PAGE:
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Flashcards in Physics S3 Deck (31):

Properties of light

-straight lines called rays
-All directions
through different mediums such as gases, liquids, solids (some), and vacuums (space).
-300,000 km per second (3.0 m x 108/s- 8 times around the world in one second).
-behaves like an electromagnetic wave
-Light can be bent (reflection, refraction etc. but not naturally)
-form of energy
-Light makes humans see things (shine on the object and reflect off objects). Invisible when travels until it hit something (we are sensitive to)


Sources of light

Luminous: object that produces light. They have their own source of energy. Ex: sun, glowworm, fireflies
Non-luminous: object that does not produce light and reflects light ex: moon
*Humans see luminous objects because the light enters our eyes directly. Humans see non-luminous objects since the light is reflected off them and into our eyes.



Transparent: materials and objects that can be seen through and allows almost all light to pass.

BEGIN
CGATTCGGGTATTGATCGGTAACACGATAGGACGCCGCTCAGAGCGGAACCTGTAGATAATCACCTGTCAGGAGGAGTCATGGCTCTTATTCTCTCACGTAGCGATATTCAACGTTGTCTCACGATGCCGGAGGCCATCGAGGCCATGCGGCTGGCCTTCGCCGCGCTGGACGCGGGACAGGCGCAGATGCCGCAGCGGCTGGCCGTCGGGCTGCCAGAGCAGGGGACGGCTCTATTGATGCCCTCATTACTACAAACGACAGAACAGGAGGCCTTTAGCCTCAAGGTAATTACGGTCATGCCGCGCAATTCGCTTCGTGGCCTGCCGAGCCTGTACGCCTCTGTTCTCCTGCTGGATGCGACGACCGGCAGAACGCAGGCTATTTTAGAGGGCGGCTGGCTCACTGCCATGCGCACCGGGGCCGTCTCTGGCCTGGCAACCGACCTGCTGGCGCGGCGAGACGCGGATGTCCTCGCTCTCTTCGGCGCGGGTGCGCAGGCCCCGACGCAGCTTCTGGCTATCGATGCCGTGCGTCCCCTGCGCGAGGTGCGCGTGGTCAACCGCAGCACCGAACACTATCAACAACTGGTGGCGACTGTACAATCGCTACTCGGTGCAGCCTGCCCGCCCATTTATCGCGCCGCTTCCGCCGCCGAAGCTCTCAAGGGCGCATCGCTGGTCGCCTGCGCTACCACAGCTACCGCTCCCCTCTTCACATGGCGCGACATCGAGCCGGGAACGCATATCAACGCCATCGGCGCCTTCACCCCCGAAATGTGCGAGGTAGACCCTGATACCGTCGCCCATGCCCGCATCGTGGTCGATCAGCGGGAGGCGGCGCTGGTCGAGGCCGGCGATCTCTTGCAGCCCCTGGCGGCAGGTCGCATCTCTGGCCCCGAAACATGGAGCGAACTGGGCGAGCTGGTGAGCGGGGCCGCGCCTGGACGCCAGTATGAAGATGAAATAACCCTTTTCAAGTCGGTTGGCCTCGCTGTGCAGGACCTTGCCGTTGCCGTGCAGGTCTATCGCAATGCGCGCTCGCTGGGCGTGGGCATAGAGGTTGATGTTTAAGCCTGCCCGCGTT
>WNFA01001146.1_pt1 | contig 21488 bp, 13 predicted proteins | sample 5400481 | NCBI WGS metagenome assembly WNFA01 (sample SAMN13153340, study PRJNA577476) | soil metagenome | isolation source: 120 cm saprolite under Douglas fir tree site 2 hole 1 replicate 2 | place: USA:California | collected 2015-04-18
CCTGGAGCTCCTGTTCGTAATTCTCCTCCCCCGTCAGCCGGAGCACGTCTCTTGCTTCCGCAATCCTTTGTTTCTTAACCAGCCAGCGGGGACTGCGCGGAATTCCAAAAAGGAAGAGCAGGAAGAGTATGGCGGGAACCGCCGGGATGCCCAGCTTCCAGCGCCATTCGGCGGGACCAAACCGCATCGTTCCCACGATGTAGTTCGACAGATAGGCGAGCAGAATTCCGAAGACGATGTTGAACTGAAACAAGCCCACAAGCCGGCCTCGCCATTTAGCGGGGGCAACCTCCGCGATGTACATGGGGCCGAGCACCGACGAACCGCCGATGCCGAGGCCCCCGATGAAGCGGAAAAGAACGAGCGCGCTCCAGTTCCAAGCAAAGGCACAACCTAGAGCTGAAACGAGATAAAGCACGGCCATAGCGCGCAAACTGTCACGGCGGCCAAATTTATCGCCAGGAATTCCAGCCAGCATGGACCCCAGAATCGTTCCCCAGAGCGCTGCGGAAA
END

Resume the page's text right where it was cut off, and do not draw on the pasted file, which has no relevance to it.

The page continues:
Light is allowed through with little bending or scattering.

You can read through transparent materials.
Ex: clear glass, clear plastic, clear water



Translucent: materials and objects that allow some light to pass through.
Light rays are scattered and cause you to not have a clear vision on the other side of the object.
You cannot read through translucent material (very difficult)
ex: wax paper, frosted glass, fog



Opaque: materials and objects that do not allow light to pass through and is impossible to see through the object.
Ex: wall, aluminum foil, textbook, orange



Luminescence: the emission of light by a material or an object that has not been heated (or does not require heat and combines substances for light)ie: fluorescence, phosphorescence, Chemiluminescence, bioluminescence.